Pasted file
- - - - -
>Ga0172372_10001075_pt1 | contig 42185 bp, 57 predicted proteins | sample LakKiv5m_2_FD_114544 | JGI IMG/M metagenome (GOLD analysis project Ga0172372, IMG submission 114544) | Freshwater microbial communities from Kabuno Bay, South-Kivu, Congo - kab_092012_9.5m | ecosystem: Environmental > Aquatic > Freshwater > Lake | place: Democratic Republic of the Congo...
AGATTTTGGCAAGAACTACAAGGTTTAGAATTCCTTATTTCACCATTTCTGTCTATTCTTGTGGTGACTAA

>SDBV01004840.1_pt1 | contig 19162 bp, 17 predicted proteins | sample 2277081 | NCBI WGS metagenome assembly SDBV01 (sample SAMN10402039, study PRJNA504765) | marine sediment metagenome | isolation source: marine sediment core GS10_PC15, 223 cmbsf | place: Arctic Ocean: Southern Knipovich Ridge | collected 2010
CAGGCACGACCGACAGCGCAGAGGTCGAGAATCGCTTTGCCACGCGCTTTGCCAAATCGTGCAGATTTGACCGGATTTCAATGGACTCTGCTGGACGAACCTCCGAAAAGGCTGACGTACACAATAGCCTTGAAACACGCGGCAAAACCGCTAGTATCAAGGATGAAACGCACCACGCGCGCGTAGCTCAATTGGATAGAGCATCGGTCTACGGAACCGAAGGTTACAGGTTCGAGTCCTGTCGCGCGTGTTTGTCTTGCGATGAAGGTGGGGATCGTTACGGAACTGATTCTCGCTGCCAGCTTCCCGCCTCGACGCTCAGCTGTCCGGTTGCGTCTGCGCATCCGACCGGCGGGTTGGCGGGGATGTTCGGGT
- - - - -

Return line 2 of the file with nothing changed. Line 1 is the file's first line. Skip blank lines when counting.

AGATTTTGGCAAGAACTACAAGGTTTAGAATTCCTTATTTCACCATTTCTGTCTATTCTTGTGGTGACTAA